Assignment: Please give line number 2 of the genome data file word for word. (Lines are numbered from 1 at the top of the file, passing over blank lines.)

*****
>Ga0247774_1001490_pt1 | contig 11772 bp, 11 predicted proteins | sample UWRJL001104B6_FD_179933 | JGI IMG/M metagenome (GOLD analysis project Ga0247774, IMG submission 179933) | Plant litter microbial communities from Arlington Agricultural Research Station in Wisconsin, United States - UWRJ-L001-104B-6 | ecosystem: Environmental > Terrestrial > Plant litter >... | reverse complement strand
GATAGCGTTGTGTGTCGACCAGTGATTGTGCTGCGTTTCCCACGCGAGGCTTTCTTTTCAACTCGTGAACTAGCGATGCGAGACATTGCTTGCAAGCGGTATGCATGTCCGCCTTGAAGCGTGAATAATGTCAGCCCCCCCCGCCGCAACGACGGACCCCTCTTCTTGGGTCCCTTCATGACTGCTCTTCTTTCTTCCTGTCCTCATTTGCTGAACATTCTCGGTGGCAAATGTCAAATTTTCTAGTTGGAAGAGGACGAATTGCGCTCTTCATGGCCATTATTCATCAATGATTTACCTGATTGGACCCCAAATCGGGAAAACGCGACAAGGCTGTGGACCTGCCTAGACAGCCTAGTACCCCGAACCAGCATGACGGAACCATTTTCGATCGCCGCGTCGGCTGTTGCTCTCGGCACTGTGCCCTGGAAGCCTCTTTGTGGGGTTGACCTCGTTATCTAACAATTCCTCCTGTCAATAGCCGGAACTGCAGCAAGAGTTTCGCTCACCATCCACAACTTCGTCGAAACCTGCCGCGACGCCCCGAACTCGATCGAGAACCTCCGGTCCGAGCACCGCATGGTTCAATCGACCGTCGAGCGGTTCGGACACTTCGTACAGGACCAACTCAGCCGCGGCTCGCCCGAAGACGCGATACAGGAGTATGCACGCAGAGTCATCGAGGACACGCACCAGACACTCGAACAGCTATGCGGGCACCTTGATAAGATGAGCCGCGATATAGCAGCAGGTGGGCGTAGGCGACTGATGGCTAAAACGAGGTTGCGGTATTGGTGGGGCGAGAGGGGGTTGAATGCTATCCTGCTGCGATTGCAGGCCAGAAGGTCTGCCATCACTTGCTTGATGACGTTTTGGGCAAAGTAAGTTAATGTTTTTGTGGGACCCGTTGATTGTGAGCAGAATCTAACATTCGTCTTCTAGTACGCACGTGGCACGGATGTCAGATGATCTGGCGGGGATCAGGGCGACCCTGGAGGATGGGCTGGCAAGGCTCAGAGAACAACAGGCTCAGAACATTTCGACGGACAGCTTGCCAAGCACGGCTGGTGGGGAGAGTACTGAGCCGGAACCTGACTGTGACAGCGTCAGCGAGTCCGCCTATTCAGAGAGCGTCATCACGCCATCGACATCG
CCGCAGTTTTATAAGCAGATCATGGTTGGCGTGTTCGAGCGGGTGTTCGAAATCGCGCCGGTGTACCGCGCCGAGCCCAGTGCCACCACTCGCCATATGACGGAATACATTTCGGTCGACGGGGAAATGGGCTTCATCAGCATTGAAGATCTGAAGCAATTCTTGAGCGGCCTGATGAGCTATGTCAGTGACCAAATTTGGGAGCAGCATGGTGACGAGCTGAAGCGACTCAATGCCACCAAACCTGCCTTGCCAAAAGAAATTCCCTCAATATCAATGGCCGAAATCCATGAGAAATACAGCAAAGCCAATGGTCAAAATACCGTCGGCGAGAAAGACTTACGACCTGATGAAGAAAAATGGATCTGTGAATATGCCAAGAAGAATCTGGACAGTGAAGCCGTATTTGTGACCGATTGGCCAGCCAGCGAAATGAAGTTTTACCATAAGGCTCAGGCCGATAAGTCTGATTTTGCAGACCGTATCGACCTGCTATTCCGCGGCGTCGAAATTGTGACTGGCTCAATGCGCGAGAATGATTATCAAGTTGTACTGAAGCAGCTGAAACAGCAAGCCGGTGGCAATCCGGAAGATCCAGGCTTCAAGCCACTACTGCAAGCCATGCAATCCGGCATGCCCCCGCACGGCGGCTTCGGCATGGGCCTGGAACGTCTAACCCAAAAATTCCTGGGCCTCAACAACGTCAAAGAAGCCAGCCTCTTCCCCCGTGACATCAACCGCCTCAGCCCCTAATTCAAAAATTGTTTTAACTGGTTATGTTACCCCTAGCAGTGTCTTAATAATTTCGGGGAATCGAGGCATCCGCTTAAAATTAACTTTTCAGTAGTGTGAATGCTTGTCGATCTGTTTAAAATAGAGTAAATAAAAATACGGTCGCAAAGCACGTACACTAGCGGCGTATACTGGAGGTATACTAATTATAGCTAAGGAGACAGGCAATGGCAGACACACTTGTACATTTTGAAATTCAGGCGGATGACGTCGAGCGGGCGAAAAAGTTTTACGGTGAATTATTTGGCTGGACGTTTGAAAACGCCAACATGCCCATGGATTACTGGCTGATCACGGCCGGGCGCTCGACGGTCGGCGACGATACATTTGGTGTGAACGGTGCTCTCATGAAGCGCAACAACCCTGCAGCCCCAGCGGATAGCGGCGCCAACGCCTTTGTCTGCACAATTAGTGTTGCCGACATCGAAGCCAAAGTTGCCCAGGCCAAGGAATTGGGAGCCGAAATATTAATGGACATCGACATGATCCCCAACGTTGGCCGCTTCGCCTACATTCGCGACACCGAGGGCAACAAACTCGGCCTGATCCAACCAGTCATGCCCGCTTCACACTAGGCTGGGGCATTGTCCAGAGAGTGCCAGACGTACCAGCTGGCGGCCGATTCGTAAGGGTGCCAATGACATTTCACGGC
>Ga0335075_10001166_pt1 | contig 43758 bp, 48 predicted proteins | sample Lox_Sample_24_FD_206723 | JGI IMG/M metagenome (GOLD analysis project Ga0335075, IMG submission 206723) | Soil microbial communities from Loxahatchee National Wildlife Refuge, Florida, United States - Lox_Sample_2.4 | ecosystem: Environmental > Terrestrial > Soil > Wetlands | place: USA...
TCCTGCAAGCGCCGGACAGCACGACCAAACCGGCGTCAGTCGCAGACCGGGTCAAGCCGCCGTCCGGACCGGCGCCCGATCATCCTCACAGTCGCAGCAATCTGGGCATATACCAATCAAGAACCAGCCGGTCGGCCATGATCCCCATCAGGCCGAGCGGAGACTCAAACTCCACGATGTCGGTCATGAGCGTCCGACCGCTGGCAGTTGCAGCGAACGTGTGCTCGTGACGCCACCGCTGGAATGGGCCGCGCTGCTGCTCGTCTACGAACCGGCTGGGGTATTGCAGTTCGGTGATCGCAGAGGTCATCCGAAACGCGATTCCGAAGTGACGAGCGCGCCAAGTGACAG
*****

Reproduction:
GATAGCGTTGTGTGTCGACCAGTGATTGTGCTGCGTTTCCCACGCGAGGCTTTCTTTTCAACTCGTGAACTAGCGATGCGAGACATTGCTTGCAAGCGGTATGCATGTCCGCCTTGAAGCGTGAATAATGTCAGCCCCCCCCGCCGCAACGACGGACCCCTCTTCTTGGGTCCCTTCATGACTGCTCTTCTTTCTTCCTGTCCTCATTTGCTGAACATTCTCGGTGGCAAATGTCAAATTTTCTAGTTGGAAGAGGACGAATTGCGCTCTTCATGGCCATTATTCATCAATGATTTACCTGATTGGACCCCAAATCGGGAAAACGCGACAAGGCTGTGGACCTGCCTAGACAGCCTAGTACCCCGAACCAGCATGACGGAACCATTTTCGATCGCCGCGTCGGCTGTTGCTCTCGGCACTGTGCCCTGGAAGCCTCTTTGTGGGGTTGACCTCGTTATCTAACAATTCCTCCTGTCAATAGCCGGAACTGCAGCAAGAGTTTCGCTCACCATCCACAACTTCGTCGAAACCTGCCGCGACGCCCCGAACTCGATCGAGAACCTCCGGTCCGAGCACCGCATGGTTCAATCGACCGTCGAGCGGTTCGGACACTTCGTACAGGACCAACTCAGCCGCGGCTCGCCCGAAGACGCGATACAGGAGTATGCACGCAGAGTCATCGAGGACACGCACCAGACACTCGAACAGCTATGCGGGCACCTTGATAAGATGAGCCGCGATATAGCAGCAGGTGGGCGTAGGCGACTGATGGCTAAAACGAGGTTGCGGTATTGGTGGGGCGAGAGGGGGTTGAATGCTATCCTGCTGCGATTGCAGGCCAGAAGGTCTGCCATCACTTGCTTGATGACGTTTTGGGCAAAGTAAGTTAATGTTTTTGTGGGACCCGTTGATTGTGAGCAGAATCTAACATTCGTCTTCTAGTACGCACGTGGCACGGATGTCAGATGATCTGGCGGGGATCAGGGCGACCCTGGAGGATGGGCTGGCAAGGCTCAGAGAACAACAGGCTCAGAACATTTCGACGGACAGCTTGCCAAGCACGGCTGGTGGGGAGAGTACTGAGCCGGAACCTGACTGTGACAGCGTCAGCGAGTCCGCCTATTCAGAGAGCGTCATCACGCCATCGACATCG